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Matter of Privilege Regarding Taito Philip Field

Speaker's Ruling - Matter of Privilege Regarding Taito Philip Field

Last week I received letters from the Leader of the Opposition raising a matter of privilege arising out of a report to the Prime Minister on matters relating to Taito Phillip Field.

I have found that no question of privilege is involved. Normally, in these circumstances the Speaker does not give reasons for such a finding. But the Speaker does have authority to make a statement to the House if the Speaker considers that circumstances warrant this (see Speaker’s Ruling 171/1). Because of the widespread interest in this matter this is a case in which I have decided to explain the basis for my decision to the House.

One aspect of parliamentary privilege is the power of the House to punish conduct that it considers to be a contempt of the House. Before 1996 the circumstances in which the House might invoke this power were ill-defined and were the subject of justifiable criticism on this ground. In an attempt to meet this criticism the House adopted what are now Standing Orders 399 and 400 defining the circumstances in which the House might use its power.

Standing Order 399 makes a general statement about contempt being an act or omission which—

(a) obstructs or impedes the House in the performance of its functions, or
(b) obstructs or impedes any member or officer of the House in the discharge of the member’s or officer’s duty, or
(c) has a tendency, directly or indirectly, to produce such a result.

Standing Order 400 then gives a number of instances of specific actions or omissions which may be treated as contempt. These are not exhaustive and any other conduct that falls within S.O.399 can be treated as a contempt if the House decides that it is worthy of censure.

The Leader of the Opposition does not allege that any conduct revealed in the report falls specifically within S.O.400. He alleges that Mr Field has used his position as a member to secure a financial benefit and that this has brought the House into disrepute thus constituting a contempt under the general provisions of S.O.399.

The particular conduct which it is alleged Mr Field has engaged in is in receiving services on his properties in Auckland and Samoa in return for assistance Mr Field provided for immigration applications. This assistance took the form of submissions to Ministers considering those applications.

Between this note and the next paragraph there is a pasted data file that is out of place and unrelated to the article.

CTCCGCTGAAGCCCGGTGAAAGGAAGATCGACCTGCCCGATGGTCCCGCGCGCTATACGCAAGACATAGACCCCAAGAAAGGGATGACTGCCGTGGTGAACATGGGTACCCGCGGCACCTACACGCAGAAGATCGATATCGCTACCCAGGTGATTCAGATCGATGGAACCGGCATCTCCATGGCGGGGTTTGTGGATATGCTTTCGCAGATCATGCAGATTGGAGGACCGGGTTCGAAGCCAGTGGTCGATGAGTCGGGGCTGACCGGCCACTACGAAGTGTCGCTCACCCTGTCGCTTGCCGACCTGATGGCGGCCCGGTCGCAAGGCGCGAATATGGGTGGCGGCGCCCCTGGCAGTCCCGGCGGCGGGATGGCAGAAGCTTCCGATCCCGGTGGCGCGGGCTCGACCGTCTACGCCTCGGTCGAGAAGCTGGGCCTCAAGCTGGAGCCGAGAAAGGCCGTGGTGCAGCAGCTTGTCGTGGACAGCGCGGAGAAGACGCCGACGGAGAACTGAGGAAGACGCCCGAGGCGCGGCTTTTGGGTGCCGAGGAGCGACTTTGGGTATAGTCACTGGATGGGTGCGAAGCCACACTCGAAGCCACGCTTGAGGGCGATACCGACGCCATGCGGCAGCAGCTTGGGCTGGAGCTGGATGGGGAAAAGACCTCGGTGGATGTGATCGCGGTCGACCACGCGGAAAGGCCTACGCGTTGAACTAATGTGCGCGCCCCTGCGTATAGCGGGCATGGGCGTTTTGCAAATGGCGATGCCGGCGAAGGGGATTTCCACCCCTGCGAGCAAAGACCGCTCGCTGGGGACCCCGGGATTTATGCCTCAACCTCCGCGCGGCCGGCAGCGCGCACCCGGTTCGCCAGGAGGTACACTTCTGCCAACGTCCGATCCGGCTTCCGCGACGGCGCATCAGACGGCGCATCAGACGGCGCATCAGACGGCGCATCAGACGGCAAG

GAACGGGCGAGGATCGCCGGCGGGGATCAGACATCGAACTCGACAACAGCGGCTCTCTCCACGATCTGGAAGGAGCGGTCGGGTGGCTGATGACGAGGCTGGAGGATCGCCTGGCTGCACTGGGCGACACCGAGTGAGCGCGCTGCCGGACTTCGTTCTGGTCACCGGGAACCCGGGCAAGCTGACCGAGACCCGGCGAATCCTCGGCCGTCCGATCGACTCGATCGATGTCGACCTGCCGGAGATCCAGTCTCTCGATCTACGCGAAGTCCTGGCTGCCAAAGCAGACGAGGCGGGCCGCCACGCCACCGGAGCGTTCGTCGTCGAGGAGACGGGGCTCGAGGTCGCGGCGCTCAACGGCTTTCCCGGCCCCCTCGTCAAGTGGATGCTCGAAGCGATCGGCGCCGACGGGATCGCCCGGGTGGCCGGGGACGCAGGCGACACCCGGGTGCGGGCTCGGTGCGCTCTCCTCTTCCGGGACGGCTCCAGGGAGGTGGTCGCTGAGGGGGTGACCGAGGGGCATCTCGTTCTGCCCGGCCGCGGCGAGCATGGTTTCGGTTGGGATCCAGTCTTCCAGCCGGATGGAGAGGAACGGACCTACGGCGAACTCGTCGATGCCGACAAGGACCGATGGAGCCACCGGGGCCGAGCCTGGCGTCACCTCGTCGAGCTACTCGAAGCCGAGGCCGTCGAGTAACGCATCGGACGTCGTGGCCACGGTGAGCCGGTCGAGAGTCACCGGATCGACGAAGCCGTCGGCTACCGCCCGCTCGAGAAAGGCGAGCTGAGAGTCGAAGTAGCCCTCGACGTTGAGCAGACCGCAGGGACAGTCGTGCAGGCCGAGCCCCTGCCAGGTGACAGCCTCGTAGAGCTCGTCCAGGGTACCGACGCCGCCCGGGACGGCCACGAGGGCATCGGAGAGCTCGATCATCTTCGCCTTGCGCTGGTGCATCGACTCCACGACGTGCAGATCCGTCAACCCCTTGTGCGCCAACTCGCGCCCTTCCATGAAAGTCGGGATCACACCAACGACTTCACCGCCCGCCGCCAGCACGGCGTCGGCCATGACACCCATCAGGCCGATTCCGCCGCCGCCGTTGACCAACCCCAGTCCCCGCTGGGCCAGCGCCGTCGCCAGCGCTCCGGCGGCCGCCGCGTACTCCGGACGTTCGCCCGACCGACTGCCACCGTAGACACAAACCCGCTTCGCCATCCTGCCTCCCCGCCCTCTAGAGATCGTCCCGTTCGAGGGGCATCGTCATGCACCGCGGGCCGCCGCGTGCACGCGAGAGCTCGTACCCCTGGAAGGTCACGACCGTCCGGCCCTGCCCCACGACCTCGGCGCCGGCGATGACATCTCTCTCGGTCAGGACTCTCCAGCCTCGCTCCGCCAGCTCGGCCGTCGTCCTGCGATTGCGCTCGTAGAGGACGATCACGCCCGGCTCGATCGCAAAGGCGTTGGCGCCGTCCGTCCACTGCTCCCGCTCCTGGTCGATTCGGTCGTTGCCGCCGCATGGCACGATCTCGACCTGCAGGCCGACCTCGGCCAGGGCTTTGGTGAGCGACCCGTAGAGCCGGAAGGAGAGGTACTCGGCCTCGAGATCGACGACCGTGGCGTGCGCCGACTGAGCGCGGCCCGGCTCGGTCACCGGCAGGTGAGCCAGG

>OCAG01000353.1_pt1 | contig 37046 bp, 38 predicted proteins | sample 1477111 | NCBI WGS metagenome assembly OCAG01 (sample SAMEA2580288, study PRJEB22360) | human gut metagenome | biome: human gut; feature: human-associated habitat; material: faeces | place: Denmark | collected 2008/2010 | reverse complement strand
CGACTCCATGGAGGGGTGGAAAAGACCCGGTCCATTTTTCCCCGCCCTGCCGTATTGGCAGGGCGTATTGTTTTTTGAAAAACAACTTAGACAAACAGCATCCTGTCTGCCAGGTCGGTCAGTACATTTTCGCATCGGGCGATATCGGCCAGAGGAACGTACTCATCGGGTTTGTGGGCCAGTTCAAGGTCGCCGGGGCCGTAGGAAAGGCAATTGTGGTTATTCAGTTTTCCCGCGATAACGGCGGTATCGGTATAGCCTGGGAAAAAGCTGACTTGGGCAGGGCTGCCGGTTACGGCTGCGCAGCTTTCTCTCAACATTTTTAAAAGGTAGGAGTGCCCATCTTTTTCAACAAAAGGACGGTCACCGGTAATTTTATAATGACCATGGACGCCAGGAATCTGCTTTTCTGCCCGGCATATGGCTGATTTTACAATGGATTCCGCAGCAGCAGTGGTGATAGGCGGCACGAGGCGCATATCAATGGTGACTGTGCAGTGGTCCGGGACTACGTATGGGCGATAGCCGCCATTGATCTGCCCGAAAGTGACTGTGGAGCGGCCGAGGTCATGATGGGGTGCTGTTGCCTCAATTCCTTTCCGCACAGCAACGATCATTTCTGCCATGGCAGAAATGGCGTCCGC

Standing Order 399 and parliamentary privilege generally is designed to protect the integrity of the parliamentary process. Actions which obstruct or impede the House “in the performance of its functions” may be a contempt. If a member of Parliament accepts a benefit for actions that that member has taken or is to take in respect of proceedings in the House or at a committee, that would be a contempt. S.O.400(i), (j) and (k) describe actions that fall into this area. If any evidence had been presented to me showing that Mr Field used parliamentary processes (such as questions or debate) to advance the immigration applications, a question of privilege would arise. But no such evidence has been presented. His interventions appear to have been confined to making submissions to Ministers – a common practice among members. As the services that Mr Field received are not linked to the parliamentary process, there is no question of privilege on which I can act.

However, it is appropriate that I add something to this finding.

The allegations against Mr Field really amount to questions about the general standard of conduct expected of someone who holds the office of member of Parliament. Parliamentary privilege covers some of this ground, but by no means all. Privilege does not, for example, extend to most of a member’s interactions with constituents. Thus communications with constituents are not subject to absolute privilege in the law of defamation. Only where interactions lead a member to take a parliamentary action (such as lodging a question or speaking in debate) is privilege engaged. Nor does privilege extend to other activities engaged in by members outside the House. Thus in recent years members have been charged with crimes and found in contempt of court without any question of parliamentary privilege being involved.

In 1994, the House of Commons, recognising that parliamentary privilege did not cover members’ general conduct adequately, adopted a code of conduct for members with the purpose of providing “a framework within which acceptable conduct should be judged”. The Privileges Committee was converted into a Standards and Privileges Committee and a parliamentary officer, the Parliamentary Commissioner for Standards, was created to investigate complaints of breaches of the code. These rules operate alongside, but distinct from, parliamentary privilege. Most Australian legislatures have also adopted codes of conduct that supplement the parliamentary privilege rules.

In 1997 the Government Administration Committee recommended that there be a study of this system in New Zealand and successive Standing Orders Committees have heard submissions on whether there should be a code of conduct, even as recently as last week. But, to date, apart from where the privilege rules set out in S.O.400 apply, the House has not adopted any rules or guidelines relating to the standards of conduct expected by members. This is a matter for the House to attend to.


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